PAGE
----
Former secretary of state Hillary Clinton also warned of Iranian sponsored terrorism through Latin American “proxies” during a 2013 off-the-record speech to Goldman Sachs employees that was made public by WikiLeaks.

“If we had a map up behind us you would be able to see Iranian sponsored terrorism directly delivered by Iranians themselves, mostly through the Revolutionary Guard Corps, the operatives, or through Islah or other proxies from to Latin American to Southeast Asia,” Clinton said.

“The growth of extremist activity in Latin America is a major security threat. The prospects of retaliation from Iran, in particular, should not discourage action against Iran where necessary but should heighten awareness regarding the high probability of revenge attacks,” Grantham concluded. “Iran’s influence in Latin America and extremists, in general, demand new national security strategies in the region. Such an approach could begin with U.S. support to allied governments that improves their intelligence capabilities, and with targeted financial interdiction strategies.”

The brief can be read in its entirety here

Islam and Indigenous peoples of Panama

Friday, March 3rd, 2017

Islam and Indigenous peoples of Panama

Q&A: Indigenous and Muslim ‘a growing trend’ in Australia

Thursday, March 2nd, 2017

Article here

Dr Peta Stephenson is an honorary fellow at the Asia Institute. She has interviewed dozens of Indigenous Muslims as research for her book ‘Islam Dreaming’, and says numbers of those converting are on the rise.

DR STEPHENSON, HAS THERE BEEN AN INCREASE IN INDIGENOUS AUSTRALIANS CONVERTING TO ISLAM?

If we look at the 2006 census and the two before that, we do see that the numbers are rising. In 1996 and 2001 there were just over 600 Indigenous Muslims in Australia in each of those censuses.

In the subsequent one, in 2006, the number had risen 60 per cent to more than 1,000. So, not huge numbers if we look at the population of Australia, but it’s still a significant climb.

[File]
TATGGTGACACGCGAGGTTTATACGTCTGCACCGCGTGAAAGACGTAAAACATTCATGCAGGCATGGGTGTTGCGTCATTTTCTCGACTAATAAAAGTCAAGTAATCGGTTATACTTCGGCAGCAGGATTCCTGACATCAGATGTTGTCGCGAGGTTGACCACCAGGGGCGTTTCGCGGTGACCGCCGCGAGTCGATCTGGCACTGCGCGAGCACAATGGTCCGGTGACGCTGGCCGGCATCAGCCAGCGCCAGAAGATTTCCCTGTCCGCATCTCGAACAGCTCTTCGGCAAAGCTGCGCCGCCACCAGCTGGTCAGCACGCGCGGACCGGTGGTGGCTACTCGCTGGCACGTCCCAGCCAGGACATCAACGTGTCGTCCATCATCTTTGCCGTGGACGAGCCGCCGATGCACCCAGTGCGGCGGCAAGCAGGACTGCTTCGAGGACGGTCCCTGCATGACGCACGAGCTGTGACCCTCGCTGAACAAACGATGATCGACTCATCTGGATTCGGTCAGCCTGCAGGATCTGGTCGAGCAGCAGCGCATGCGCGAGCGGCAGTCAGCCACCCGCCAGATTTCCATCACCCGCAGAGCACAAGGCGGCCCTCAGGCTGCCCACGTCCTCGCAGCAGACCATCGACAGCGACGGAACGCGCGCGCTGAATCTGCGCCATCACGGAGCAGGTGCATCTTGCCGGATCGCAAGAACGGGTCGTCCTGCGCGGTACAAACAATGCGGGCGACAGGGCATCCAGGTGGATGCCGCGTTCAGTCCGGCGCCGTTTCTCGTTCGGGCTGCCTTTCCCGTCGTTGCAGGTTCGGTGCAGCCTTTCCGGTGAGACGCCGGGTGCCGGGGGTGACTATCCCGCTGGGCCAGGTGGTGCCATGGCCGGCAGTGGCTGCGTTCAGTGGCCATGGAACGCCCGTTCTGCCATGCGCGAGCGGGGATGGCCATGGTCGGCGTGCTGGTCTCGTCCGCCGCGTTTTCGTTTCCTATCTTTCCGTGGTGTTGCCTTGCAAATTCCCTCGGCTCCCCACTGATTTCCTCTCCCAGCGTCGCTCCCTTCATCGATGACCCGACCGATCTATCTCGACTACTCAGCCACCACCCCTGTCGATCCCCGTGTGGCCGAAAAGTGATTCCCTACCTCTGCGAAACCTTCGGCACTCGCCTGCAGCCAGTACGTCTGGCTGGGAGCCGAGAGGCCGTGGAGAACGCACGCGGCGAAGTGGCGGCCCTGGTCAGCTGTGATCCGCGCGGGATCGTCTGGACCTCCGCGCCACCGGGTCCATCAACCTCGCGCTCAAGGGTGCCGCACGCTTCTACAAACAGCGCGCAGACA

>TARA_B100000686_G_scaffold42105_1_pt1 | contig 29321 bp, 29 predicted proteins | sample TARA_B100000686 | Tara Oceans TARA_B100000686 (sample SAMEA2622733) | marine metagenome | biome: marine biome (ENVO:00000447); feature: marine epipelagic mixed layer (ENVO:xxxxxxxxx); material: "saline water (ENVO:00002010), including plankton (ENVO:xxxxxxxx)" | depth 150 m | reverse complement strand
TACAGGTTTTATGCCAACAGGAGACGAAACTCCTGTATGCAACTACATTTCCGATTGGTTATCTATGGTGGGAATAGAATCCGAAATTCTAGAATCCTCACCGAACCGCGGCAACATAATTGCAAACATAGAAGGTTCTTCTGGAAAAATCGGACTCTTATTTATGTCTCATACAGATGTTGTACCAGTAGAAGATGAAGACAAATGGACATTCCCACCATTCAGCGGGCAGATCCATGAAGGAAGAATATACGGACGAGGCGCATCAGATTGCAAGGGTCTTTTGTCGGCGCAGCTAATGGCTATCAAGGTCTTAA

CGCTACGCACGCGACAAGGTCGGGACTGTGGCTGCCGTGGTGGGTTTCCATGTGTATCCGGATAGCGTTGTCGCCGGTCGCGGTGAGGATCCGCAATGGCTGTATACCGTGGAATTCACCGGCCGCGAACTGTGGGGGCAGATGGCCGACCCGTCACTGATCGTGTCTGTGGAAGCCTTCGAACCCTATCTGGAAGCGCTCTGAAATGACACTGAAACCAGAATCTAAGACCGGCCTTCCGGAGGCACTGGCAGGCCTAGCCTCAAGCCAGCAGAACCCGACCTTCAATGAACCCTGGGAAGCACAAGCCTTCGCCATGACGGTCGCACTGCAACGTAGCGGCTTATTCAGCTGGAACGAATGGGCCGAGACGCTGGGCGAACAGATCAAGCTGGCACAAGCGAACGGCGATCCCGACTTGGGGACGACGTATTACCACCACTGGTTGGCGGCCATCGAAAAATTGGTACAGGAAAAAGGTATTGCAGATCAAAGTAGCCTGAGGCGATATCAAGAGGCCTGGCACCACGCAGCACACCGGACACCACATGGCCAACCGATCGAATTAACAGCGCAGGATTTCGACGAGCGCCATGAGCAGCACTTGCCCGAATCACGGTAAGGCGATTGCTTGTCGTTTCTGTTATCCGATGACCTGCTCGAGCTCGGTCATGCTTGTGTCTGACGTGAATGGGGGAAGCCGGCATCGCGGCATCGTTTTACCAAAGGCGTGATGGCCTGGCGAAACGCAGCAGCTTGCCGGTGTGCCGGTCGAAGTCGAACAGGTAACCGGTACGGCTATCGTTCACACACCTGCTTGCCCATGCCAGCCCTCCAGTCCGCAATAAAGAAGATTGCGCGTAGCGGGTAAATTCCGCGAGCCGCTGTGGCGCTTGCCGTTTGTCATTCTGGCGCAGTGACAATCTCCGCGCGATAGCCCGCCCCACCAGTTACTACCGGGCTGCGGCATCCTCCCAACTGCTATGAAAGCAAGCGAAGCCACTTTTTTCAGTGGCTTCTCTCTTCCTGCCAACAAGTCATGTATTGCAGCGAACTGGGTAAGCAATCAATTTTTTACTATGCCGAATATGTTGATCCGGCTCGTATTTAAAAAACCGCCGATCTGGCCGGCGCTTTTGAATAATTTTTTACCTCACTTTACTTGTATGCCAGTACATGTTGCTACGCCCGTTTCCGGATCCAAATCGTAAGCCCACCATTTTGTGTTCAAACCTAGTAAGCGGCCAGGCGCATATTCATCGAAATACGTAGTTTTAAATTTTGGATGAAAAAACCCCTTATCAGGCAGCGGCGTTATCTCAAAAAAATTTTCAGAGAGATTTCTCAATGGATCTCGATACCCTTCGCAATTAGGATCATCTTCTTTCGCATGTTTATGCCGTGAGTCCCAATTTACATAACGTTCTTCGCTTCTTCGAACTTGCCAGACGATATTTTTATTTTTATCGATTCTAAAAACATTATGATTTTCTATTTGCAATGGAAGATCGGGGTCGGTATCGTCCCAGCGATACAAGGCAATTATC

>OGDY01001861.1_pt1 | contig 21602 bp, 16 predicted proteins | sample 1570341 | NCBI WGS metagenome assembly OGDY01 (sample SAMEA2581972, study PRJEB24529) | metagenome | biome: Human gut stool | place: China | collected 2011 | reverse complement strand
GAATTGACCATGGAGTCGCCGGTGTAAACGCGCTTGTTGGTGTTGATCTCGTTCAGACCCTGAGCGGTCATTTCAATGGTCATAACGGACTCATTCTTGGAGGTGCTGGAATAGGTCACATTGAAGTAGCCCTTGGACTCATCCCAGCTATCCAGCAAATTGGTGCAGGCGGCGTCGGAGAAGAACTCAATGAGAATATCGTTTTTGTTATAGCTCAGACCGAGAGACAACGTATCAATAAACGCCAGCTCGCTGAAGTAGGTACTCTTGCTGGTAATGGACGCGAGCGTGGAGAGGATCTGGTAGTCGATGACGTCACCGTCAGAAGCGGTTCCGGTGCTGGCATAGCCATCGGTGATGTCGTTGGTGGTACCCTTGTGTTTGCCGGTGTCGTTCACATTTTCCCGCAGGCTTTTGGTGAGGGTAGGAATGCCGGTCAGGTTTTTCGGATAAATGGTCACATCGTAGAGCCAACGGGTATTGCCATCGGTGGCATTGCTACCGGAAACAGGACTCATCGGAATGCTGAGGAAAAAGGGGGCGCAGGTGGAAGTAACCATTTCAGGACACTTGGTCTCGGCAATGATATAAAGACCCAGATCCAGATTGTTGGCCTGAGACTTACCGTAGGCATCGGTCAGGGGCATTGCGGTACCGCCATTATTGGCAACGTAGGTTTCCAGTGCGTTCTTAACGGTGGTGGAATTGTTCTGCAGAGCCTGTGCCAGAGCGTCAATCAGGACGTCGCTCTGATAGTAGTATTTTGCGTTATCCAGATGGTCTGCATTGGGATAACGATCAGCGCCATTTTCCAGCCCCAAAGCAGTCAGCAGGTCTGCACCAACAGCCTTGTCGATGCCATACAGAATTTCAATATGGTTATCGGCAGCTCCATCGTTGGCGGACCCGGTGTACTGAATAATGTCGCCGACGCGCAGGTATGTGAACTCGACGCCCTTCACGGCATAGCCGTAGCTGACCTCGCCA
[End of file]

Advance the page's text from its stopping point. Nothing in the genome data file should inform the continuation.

WHAT CAN YOU TELL US ABOUT THE MOTIVES FOR CONVERTING TO ISLAM YOU’VE FOUND DURING YOUR RESEARCH?

I conducted interviews with Indigenous Muslims for my book ‘Islam Dreaming’. Some of those were descended from Muslim fathers or forefathers, but wouldn’t classify themselves as practicing Muslims.

Perhaps they had an Afghan cameleer father or grandfather or a so-called ‘Malay Man’ who came to work in the pearl shelling industry. Then there were others who didn’t have that family history but had decided to embrace Islam.

And I found that the men and women who converted to Islam shared many commonalities with converts globally. Their experiences were that they enjoyed feeling part of a community, that they found Muslims to be extremely welcoming and hospitable.

In many ways, they felt that by becoming Muslim they were going back to their traditional pre-colonial indigenous identity, because they could see that there were many similarities in traditional Indigenous societies and Islamic ones.

For instance, men can have more than one wife, arranged marriages were common to both societies, men were usually much older than their wives, they had gendered spheres of influence, so, sort of ‘men’s business’ and ‘women’s business’.

The indigenous people I spoke to felt re-affirmed in their Aboriginality by becoming Muslim, and that wasn’t something I expected to find at all. That’s something that’s quite distinct from non-Indigenous people who embrace Islam.

Another difference was that Aboriginal people are coming to Islam against a backdrop of Christian ‘missionisation’, so some of them were attracted to Islam because it’s a non-Christian faith, and something they embraced by choice, not something that was imposed upon them.

DID YOU COME ACROSS ANY DIFFICULTIES WHERE THE TWO CULTURES MIGHT NOT PARTICULARLY BE COMPATIBLE?

I think that Aboriginal people haven’t really found that to be a difficulty, I mean, some people say they have foregone or given up their Aboriginality by becoming Muslim, but as I’ve just mentioned, the Indigenous Muslim people I’ve spoken to say, on the contrary, they feel more Aboriginal by becoming Muslim, particularly because in Islam, language differences and colour and cultural differences are recognised in Islam. It’s seen as a sign of God or Allah’s will to make people different.